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6th October 2023 Latest News

Support for dialysis patients to overcome fear of needles

Gorjana Radisic INJECT

Kidney failure is a complex, debilitating illness and about 15,000 Australians rely on renal dialysis to sustain their life.

The average renal patient on haemodialysis will have two large bore needles inserted three times a week – or more than 300 needle insertions a year.A study of 551 dialysis patients by Central Adelaide Local Health Network (CAHLN) found 36 per cent of patients reported needle fear.

Some renal patients require a local anaesthetic prior to dialysis because of needle fear, while some patients might make decisions to avoid dialysis, resulting in catastrophic effects on their health.

But, thanks to your donations, KTDRA has funded the INJECT program, which aims to improve needle fear management in haemodialysis patients at Central Northern Adelaide Renal and Transplantation Services (CNARTS).

Currently, there are no validated measures to identify people with a fear of needles and no tested interventions for assistance.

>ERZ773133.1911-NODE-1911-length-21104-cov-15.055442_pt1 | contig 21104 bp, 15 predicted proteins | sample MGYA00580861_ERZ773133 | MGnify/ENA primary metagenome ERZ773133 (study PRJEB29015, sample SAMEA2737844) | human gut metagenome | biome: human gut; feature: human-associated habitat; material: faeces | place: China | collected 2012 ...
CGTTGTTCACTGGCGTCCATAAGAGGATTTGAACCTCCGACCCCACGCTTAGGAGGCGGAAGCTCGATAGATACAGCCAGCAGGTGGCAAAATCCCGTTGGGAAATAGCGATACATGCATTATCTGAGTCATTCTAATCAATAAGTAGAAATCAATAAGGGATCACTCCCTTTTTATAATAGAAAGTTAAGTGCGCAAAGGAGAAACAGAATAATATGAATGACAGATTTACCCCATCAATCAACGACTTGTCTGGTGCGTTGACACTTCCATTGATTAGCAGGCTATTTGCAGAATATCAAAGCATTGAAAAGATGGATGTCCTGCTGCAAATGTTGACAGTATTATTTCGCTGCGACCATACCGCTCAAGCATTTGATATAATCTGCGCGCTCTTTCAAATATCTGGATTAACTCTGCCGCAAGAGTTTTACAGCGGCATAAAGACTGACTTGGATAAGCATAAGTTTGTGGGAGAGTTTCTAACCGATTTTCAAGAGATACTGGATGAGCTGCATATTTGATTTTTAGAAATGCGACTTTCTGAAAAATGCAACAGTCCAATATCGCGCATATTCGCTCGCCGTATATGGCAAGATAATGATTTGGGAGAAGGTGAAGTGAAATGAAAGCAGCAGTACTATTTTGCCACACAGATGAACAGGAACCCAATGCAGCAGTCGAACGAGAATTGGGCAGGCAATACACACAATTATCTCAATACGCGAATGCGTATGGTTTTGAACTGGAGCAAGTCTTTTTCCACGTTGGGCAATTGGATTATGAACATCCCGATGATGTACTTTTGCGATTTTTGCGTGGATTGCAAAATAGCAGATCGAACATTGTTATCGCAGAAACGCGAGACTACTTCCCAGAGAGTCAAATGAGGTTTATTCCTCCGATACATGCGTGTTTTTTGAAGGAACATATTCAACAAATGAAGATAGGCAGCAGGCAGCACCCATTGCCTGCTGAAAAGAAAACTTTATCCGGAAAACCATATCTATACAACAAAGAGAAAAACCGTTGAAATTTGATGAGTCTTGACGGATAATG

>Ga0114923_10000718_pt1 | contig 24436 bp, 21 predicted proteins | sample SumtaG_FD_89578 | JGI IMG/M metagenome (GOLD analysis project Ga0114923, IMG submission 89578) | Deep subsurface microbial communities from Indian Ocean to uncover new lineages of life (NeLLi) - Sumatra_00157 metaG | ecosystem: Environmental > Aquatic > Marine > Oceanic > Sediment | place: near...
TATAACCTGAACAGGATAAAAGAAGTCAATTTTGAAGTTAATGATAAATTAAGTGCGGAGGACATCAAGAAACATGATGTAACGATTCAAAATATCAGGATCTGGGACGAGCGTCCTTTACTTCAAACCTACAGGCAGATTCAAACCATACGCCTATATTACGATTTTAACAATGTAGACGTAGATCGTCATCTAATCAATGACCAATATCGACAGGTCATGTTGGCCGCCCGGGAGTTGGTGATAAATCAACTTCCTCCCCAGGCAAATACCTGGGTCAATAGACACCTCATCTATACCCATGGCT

However, a team of nephrologists, psychologists, researchers and nurse practitioners have developed a suite of nurse and patient support measures.

INJECT includes programs for dialysis nursing staff to recognise and identify patients with needle fear and support them by providing the best needling practices available.

Gorjana Radisic, INJECT project manager, said the program also has “significant potential” to be transferred to other areas of healthcare and chronic diseases.

“The program will deliver highly desired, tangible tools and real changes in care for patients that will be transformative to their daily experience and enable them to live the best life possible,” she said.

“It will help people living with kidney disease achieve critical life goals and reduce the painful burden of their treatment.”

The suite of resources includes:

  • A mandatory education program for dialysis nurses promoting best practice needling principles and techniques
  • An education program to help patients understand and manage their fear
  • A tool to measure needle fear in patients before and after they start dialysis
  • A survey for patients who are administered an anaesthetic before dialysis for a report on pain management inflicted by AVF cannulation
  • A Buzzy device – a non-invasive, non-pharmacologic alternative for pain management option for needle inflicted pain, (currently being trialled in a small cohort of patients).

The pilot program has been completed and its evaluation is underway.

“The nurse education program is already mandatory for all nurses performing cannulation at CALHN,” Gorjana said.